With a weather roll of 6, mud arrived with October 1916 and the players duly committed to fast-forward through the entire month, with neither contemplating ground attacks.
The French high command scrapped one of its two Russian brigades, enabling replacement of the other, which in Spring 1917 will disarm into a coveted Foreign manpower point, more or less.
Prussian forces repaired their entire air force before forfeiting replacement points at the cycle. Prussian sergeants welcomed recruits to refill two rifle and one cavalry divisions, the latter destined for Rumania, from cadre. A snide Prussian personnel officer scrapped two static brigades from their long-time home in the replacement pool, this the surest sign yet that Germany is really feeling the pinch for manpower.
French forces replaced an 0-1-4 engineer [III] and 3-4-7 motorized field artillery [III] while rebuilding from cadre a chasseur division. With Swiss demobilization, the French also resurrected a chasseur division from the scrapped pool to protect that border (we’re playing with unit ID’s, so difficult is the OB to follow).
Italy and Britain each repaired an air unit with the last of their air replacements. Britain remains some distance “in the hole” in this regard, but the combat-avoiding Italians are caught up and have a full air force on map.
Britain, Italy, and France each replaced siege engineer regiments to consume their limit of engineer replacements for the month.
Central Powers Turn
Two more firsts showcased the Central Powers’ air offensive for the month, which otherwise flowed as normal. An Austro-Hungarian air group flew to Venice, damaged a group of Italian interceptors, dodged the fire of several such groups (to be fair, the Italian air force in 1916 is about as bad as it’s possible to rate aircraft), and plopped some bombs directly onto the British Royal Navy’s only seaplane carrier. Not coincidentally, the Italian effort to do the same in reverse suffered losses and scored no success over Trieste – the dice have been very unkind to Entente air rolls for the past few months. British Royal Navy torpedo bombers, free from threat of interception, then visited Trieste and managed to suffer damage from flak without even earning a bombing roll. With November not even begun, the Italians and Brits had both lost or had accumulated losses sufficient to cancel out that next cycle’s replacements.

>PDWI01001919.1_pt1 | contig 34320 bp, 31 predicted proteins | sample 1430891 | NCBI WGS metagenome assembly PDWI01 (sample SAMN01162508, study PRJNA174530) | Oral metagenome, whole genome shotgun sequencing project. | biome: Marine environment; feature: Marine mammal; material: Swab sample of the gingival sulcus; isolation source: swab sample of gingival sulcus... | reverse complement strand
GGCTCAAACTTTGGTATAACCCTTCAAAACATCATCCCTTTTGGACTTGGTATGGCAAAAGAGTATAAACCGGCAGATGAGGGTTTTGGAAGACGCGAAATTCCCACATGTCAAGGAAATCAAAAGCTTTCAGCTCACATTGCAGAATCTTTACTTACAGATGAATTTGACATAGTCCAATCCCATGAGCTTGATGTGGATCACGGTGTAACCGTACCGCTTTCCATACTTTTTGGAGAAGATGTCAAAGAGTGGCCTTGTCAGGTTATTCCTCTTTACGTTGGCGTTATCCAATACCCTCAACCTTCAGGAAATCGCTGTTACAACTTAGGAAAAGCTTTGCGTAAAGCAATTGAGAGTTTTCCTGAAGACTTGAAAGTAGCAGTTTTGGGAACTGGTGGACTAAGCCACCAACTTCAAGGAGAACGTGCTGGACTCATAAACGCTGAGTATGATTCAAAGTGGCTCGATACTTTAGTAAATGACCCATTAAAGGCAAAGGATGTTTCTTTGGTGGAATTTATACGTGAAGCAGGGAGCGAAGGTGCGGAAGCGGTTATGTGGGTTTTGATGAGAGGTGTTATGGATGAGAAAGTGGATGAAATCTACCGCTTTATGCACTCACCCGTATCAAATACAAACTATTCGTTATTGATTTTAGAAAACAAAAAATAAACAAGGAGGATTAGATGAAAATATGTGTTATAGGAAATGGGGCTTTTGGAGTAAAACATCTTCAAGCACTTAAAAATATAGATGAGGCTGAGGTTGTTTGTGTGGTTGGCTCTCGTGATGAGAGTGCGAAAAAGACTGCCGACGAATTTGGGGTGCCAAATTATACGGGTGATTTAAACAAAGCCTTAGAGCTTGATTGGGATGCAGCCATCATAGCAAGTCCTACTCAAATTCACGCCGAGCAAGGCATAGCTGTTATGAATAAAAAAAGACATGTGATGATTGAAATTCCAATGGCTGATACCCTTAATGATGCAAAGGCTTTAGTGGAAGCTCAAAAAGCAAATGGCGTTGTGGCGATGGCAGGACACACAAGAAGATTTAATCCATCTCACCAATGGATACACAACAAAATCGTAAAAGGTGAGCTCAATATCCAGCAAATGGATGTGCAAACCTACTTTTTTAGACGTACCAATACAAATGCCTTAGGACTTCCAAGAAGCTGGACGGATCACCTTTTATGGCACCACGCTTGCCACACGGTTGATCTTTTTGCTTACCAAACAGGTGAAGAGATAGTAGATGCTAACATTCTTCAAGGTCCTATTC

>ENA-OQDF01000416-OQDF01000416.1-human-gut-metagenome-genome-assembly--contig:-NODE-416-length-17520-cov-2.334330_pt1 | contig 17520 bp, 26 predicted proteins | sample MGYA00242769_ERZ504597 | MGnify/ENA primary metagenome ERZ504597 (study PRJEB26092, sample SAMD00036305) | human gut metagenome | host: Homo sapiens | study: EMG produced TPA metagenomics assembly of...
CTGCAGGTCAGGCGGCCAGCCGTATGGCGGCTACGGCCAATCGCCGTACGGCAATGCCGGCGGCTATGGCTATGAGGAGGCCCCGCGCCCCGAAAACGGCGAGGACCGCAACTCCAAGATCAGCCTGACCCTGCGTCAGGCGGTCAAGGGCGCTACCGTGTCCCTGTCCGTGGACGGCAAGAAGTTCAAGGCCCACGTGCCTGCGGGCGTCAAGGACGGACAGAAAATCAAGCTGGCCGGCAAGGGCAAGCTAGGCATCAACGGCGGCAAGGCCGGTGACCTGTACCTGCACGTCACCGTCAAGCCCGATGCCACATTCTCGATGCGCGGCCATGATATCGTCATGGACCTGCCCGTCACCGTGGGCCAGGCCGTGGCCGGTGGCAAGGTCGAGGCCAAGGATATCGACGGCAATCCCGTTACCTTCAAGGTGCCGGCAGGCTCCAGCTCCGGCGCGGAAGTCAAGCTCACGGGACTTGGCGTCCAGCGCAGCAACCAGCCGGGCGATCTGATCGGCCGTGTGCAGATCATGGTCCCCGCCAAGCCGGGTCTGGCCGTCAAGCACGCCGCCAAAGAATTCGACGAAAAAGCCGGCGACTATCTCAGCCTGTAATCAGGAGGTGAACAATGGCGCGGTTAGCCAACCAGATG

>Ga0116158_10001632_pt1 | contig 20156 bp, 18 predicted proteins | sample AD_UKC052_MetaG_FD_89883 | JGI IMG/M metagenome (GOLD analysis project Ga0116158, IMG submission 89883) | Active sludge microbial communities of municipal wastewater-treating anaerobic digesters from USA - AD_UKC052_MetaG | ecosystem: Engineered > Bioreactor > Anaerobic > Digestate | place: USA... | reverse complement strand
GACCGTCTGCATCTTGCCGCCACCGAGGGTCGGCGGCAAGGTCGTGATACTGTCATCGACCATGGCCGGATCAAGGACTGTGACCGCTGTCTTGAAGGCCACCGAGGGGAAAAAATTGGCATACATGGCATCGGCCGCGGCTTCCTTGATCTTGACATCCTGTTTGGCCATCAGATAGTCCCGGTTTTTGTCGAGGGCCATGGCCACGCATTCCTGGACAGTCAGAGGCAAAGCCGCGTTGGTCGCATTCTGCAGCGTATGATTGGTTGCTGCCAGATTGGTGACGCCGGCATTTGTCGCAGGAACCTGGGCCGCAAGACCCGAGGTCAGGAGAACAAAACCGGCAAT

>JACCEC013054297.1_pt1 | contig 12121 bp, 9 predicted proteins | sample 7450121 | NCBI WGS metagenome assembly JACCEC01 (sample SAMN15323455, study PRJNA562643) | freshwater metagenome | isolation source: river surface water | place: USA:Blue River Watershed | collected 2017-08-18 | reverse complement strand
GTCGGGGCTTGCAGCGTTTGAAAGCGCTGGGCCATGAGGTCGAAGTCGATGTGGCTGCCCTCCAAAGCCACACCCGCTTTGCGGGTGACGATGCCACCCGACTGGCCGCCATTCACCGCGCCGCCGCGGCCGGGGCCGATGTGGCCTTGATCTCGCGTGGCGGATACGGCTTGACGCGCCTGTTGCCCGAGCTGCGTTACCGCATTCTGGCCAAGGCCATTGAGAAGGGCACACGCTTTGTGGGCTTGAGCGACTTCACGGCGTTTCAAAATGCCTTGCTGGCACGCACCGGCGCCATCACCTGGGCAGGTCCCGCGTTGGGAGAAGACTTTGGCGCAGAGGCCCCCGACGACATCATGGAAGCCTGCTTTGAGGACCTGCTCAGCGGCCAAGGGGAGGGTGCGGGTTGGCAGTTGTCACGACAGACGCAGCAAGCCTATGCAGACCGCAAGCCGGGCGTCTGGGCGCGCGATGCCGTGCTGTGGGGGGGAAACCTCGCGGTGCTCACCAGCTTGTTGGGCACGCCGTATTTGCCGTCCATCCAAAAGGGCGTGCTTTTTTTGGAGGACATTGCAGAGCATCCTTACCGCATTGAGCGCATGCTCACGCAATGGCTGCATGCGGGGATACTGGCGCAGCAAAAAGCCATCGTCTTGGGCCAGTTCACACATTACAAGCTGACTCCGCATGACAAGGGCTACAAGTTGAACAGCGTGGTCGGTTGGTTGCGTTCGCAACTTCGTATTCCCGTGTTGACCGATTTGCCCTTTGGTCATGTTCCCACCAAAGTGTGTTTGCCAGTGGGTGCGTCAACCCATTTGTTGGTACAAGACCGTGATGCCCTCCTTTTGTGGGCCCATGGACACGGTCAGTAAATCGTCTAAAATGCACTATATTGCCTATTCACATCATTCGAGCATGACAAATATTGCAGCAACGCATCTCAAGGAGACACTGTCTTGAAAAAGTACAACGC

Meanwhile, Zeppelins scored twice in Italy but utterly missed Britain. The AEG-G4 managed to miss Lille, flying at shorter range due to mud conditions, then to get damaged by flak (almost certainly irrelevant, given unit ratings and relatively massive German air replacement production), but also killed a group of British interceptors (and there went another half cycle of British air replacements). Between wildly skewed replacement rates, column shifts for incompetence, inferior unit ratings, and simply being outnumbered, it’s a wonder when the Entente manages anything useful with its air units. The lone Entente bomber worthy of the name has stopped flying strategic mission because it is more likely to be damaged by minimal flak than it is to score a terror bombing hit and the Italians are only barely keeping enough air force in play to support their very rare ground attacks.